My grandmother was supposed to go home on Monday.

I don’t like hospitals either. I hate them, in fact. Hospitals have odd smells and sounds, they all look similar which is good, but when I’m there I can’t help but think back on all the times I was in hospitals when I was younger. I hate feeling trapped and I feel so scared when I’m in places with many people. Being trapped with a lot of people, like on an aeroplane or a hospital elevator is pretty horrible.

My grandmother was in a surgical ward and everyone in that particular ward seemed to be elderly with dementia. The noise and the amount of elderly people who tried talking to you was already a strain on me, because I’m not good with these situations. In my opinion, however, that is irrelevant. When someone in your family needs you because they are hurt and scared, then you have to be there, no matter how uncomfortable you get yourself.

When I came into her room that day, I was at first confused. I couldn’t see my grandmother in her bed. The bed was there, so she couldn’t have been taken to some examination, because she couldn’t walk that well yet.

In the bed next my grandmother this elderly woman, let’s call her Mrs. Red-button. Her children had lived in Africa, but one of her sons had gotten sick and passed away there when he was only twenty years old, many years ago. She missed him and talk a lot about her children. She was a kind woman, but she too was uncomfortable in the hospital and a little scared. She pulled on the alarm thingy quite often either asking for water or something else.

Mrs. Red-button loved when we pulled away the blue hospital curtain and talked with her as well when we were visiting my grandmother. When I could, I helped her get water or change the channel on TV or whatever she needed, something she appreciated a lot. It’s never easy to be in the hospital and I wanted to make it easier for her and did what little I could.

Unfortunately, because she had been ringing the alarm thingy a few times too often for the staff to take as seriously as before, they had not noticed or maybe they had simply been too busy to listen to Mrs. Red-button. When I came into the room that day, she was talking right away, but I didn’t really listen at first. Then I realised what she was saying and moved slowly further into the room.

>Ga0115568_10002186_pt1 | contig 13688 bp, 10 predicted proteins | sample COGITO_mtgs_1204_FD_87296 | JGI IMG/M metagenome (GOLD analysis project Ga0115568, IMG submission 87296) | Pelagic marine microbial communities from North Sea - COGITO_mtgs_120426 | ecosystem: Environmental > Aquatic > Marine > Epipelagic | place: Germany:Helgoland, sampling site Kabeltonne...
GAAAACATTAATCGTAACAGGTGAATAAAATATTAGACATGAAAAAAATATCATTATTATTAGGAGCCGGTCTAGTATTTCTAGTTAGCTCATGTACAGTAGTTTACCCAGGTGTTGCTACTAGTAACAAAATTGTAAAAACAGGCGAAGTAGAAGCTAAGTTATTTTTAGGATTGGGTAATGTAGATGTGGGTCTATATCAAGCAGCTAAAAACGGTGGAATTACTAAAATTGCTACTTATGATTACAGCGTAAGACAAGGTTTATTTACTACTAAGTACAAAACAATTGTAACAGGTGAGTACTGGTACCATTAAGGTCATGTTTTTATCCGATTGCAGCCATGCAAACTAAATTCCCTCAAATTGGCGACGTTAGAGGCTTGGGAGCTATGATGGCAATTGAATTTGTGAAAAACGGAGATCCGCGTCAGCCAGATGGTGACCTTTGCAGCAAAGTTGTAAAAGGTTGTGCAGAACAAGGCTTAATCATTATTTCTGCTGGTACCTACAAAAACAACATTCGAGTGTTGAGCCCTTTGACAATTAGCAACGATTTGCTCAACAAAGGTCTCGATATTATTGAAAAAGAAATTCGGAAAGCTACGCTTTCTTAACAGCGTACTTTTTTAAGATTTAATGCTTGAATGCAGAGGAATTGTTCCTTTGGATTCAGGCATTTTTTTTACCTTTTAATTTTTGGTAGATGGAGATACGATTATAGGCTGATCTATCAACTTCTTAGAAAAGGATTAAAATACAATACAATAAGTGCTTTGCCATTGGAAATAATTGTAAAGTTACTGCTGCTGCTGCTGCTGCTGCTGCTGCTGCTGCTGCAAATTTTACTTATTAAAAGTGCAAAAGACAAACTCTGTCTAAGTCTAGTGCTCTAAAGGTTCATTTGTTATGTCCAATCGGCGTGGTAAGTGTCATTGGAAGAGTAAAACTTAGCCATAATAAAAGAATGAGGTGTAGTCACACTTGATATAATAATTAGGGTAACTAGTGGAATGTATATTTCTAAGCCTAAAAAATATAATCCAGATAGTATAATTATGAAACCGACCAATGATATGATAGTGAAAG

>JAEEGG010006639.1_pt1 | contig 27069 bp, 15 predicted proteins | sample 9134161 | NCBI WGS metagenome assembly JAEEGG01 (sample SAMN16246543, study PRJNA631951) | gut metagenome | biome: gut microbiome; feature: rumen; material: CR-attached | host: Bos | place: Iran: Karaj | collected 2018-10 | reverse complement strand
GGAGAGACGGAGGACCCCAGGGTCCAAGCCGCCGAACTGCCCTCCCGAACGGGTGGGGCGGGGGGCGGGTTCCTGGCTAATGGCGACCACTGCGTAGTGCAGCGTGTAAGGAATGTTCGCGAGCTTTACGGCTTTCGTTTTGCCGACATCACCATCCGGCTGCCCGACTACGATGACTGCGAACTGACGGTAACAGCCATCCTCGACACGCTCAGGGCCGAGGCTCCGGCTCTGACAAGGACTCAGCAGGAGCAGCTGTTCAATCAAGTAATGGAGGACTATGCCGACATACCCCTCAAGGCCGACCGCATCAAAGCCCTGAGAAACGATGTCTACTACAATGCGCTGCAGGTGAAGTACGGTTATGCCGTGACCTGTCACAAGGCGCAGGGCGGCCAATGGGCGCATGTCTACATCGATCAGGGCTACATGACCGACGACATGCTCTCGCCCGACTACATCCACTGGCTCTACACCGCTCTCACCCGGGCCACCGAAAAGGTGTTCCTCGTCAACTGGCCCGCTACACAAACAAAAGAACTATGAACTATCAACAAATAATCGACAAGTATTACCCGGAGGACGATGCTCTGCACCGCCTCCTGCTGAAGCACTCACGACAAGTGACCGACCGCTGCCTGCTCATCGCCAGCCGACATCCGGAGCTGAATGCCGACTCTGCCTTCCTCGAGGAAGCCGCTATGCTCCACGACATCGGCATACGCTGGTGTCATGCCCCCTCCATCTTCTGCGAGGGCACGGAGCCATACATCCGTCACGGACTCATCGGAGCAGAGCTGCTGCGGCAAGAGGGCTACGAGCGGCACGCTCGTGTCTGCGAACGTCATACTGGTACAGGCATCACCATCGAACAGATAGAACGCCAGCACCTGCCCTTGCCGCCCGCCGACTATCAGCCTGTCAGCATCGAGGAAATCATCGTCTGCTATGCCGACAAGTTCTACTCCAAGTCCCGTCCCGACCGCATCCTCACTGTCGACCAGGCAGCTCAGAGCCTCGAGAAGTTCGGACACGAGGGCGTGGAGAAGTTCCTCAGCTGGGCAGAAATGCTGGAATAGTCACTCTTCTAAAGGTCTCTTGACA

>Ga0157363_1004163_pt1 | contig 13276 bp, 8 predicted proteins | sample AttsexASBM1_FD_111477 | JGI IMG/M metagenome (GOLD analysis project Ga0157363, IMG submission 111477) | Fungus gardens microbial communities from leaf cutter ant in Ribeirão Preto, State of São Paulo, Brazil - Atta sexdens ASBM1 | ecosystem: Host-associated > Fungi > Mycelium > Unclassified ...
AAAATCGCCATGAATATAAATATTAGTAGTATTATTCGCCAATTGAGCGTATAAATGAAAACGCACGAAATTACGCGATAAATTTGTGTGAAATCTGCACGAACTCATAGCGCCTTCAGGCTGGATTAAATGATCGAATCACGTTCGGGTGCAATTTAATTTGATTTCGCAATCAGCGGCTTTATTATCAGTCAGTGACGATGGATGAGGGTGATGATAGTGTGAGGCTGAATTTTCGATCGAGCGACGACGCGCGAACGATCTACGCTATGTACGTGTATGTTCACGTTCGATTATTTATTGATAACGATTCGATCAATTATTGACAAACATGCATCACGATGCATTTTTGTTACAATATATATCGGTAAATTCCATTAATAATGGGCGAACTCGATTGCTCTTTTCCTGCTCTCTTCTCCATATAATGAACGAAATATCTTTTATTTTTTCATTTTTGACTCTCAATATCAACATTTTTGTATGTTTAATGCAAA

She’s on the floor. She’s not supposed to be on the floor. They treat us so horribly at this hospital. She’s on the floor.’

My grandmother was sitting on the floor, leaning slightly against a chair behind her. She was only wearing a shirt of some sort and a diaper, arms resting aimlessly at her side. Her legs sprawled out underneath her, but her left leg was bend or twisted all wrong. It was bend at an angle I would have thought impossible had I not seen it with my own two eyes.

The most terrifying thing was the look in her eyes. It was the blanc stare of someone who has given up. She turned her head a little, eyes barely recognising anything. Then she saw me, and I promise you, if you’ve never seen that look, you can’t imagine it. It was the look of someone waiting to die.

You may call it dramatic; you may say I am exaggerating. You can say anything. All I can tell you is that if you’ve seen that look, if you had that look once before, you’ll know exactly what her face looked like at that moment, even if you don’t have any idea how her face looks normally. I was so surprised that I turned around and when I got to my mother in the hallway and all I could say was:

She’s…sitting on the floor.’

I didn’t know how to tell my mum that my grandmother’s leg was not right, that it had clearly fallen out of its socket or broken all together, because only then can her leg be turned like that. Only then can her toes point in the opposite direction than they are supposed to point.

My mother came in, looked as surprised as me, and then we went and got the nurses.

First one came, then she got one more and then another one. They got this thing, a little lifting machine thingy, but moving my grandmother was so difficult it took a while. Once they touched her, she started screaming. She was screaming in pain and crying worse than when she broke her hip in the first place.